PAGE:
New Film Explores how Italian Film Director Luchino Visconti Screwed-up a Young Man’s Life
In 1971, renowned Italian film director Luchino Visconti announced he had cast “the most beautiful boy in the world” as Tadzio in his new film, Death in Venice. Co-directors Kristina Lindström and Kristian Petri document the story of how Björn Andrésen’s life took him from beautiful to broken. It’s a tragic tale of how adults wrecked a young man’s shot at happiness.
The directors do not shy away from showing both sides of Björn – then and now. Clips from his audition for Visconti include a creepy photoshoot where 15-year-old Björn is asked to bare his torso. Two things are clear: the youngster is quite uncomfortable, and he’s truly beautiful by most anyone’s standards (except for the “Eye of the Beholder” episode of The Twilight Zone). Modern-day Björn sports the scars of life. Deep facial wrinkles are the price of decades of smoking cigarettes. A long gray mane of hair punctuated with heavy facial hair helps hide what was once a beautiful boy from the world.
When we first meet Björn, he’s living in a filthy (truly disgusting) apartment and facing eviction. His girlfriend Jessica helps him clean the place, preventing him from having to move from his home of many years. Over the course of the documentary, we hear from Björn’s sister, a friend of his mother’s, his governess, casting director Margareta Krantz, and Björn’s daughter, Robin Andrésen. We learn of many tragic experiences Björn endured. These include his mother, an unknown father, his misguided granny, and his 10-month-old son, Elvin. Beyond all of these unfortunate elements, we simply can’t shake the creepiness of Björn’s first meeting with director Visconti.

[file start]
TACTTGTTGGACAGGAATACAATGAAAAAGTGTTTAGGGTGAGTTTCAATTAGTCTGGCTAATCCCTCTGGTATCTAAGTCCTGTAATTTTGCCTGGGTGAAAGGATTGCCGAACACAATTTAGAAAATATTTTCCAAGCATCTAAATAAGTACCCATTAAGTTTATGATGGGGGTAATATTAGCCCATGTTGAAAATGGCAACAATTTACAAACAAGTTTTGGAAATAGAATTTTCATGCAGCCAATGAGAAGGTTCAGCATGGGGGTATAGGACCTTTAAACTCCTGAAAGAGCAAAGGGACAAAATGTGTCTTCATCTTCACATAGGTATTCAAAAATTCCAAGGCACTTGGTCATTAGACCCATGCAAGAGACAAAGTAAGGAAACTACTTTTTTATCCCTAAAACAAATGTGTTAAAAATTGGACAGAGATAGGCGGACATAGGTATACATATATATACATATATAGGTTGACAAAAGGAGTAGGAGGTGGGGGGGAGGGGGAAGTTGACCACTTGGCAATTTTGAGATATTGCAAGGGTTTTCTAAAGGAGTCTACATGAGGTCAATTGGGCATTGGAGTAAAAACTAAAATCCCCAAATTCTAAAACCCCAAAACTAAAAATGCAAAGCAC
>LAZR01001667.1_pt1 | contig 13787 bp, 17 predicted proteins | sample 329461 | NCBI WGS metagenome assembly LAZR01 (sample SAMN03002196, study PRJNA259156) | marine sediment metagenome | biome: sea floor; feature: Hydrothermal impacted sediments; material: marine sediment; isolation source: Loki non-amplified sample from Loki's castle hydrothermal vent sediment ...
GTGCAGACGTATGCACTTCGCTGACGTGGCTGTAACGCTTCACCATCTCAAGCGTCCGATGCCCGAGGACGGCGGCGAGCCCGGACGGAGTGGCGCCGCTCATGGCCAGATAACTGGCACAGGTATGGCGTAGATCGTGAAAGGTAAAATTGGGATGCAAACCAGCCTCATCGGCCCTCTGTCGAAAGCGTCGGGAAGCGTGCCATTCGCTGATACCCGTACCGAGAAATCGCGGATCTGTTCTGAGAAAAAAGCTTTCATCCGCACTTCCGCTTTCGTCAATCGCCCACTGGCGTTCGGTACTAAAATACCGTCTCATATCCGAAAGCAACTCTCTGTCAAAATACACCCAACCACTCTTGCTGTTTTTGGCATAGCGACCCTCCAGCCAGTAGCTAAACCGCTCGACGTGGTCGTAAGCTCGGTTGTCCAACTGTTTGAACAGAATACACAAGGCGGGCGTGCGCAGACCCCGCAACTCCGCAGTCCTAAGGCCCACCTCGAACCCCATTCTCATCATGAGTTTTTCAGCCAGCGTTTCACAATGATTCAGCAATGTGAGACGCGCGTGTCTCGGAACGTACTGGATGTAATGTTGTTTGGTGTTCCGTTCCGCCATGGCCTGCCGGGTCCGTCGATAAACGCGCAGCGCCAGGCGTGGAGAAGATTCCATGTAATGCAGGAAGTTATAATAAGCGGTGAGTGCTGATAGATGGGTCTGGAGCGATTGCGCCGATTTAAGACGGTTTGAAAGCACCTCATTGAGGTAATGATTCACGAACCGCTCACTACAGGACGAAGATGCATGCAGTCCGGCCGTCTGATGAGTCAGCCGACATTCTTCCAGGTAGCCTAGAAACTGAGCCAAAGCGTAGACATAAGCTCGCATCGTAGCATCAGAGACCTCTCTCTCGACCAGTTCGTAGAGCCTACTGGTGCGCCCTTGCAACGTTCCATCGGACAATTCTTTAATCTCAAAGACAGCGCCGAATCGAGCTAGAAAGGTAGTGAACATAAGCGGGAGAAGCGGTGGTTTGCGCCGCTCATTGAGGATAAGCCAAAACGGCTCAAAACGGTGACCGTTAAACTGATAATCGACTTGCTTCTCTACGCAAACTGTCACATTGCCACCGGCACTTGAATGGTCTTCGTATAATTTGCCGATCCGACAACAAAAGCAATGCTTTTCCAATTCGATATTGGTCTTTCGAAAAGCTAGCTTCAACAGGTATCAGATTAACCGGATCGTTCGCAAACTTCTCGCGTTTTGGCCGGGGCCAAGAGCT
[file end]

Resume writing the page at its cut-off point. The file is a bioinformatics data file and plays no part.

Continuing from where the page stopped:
Exploitation is the best word I can come up with – not just for the audition and photoshoot, but also for the subsequent marketing appearances at film festivals. Death in Venice (based on the Thomas Mann novel) has long been entrenched in gay cinema lore, and in the movie, Tadzio (played by Björn) is the object of an older man’s desire. Knowing what we do of Visconti, and seeing what we do in the audition clips, our mind goes places we would rather it not.
Björn Andrésen is an unusual subject to choose for a documentary, and not much time is spent on the adult life of the now 66-year-old man. Connecting the dots of the tragedies in his life makes his current situation understandable, but this is a man who has taught music and continued to periodically act…he has a memorable scene in the recent Midsommar (2019), yet his demeanor and physical appearance leave us seeing a shell of a man. This is certainly not an uplifting profile, but the cautionary tales are plentiful.